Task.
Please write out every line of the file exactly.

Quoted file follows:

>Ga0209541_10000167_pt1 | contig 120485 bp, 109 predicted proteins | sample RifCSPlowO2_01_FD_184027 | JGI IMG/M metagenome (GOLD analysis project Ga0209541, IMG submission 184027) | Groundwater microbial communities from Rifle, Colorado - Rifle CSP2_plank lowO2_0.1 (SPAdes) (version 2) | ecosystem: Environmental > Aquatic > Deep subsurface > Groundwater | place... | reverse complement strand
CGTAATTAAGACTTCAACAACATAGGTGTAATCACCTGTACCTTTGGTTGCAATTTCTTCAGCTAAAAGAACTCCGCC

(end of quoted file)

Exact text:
>Ga0209541_10000167_pt1 | contig 120485 bp, 109 predicted proteins | sample RifCSPlowO2_01_FD_184027 | JGI IMG/M metagenome (GOLD analysis project Ga0209541, IMG submission 184027) | Groundwater microbial communities from Rifle, Colorado - Rifle CSP2_plank lowO2_0.1 (SPAdes) (version 2) | ecosystem: Environmental > Aquatic > Deep subsurface > Groundwater | place... | reverse complement strand
CGTAATTAAGACTTCAACAACATAGGTGTAATCACCTGTACCTTTGGTTGCAATTTCTTCAGCTAAAAGAACTCCGCC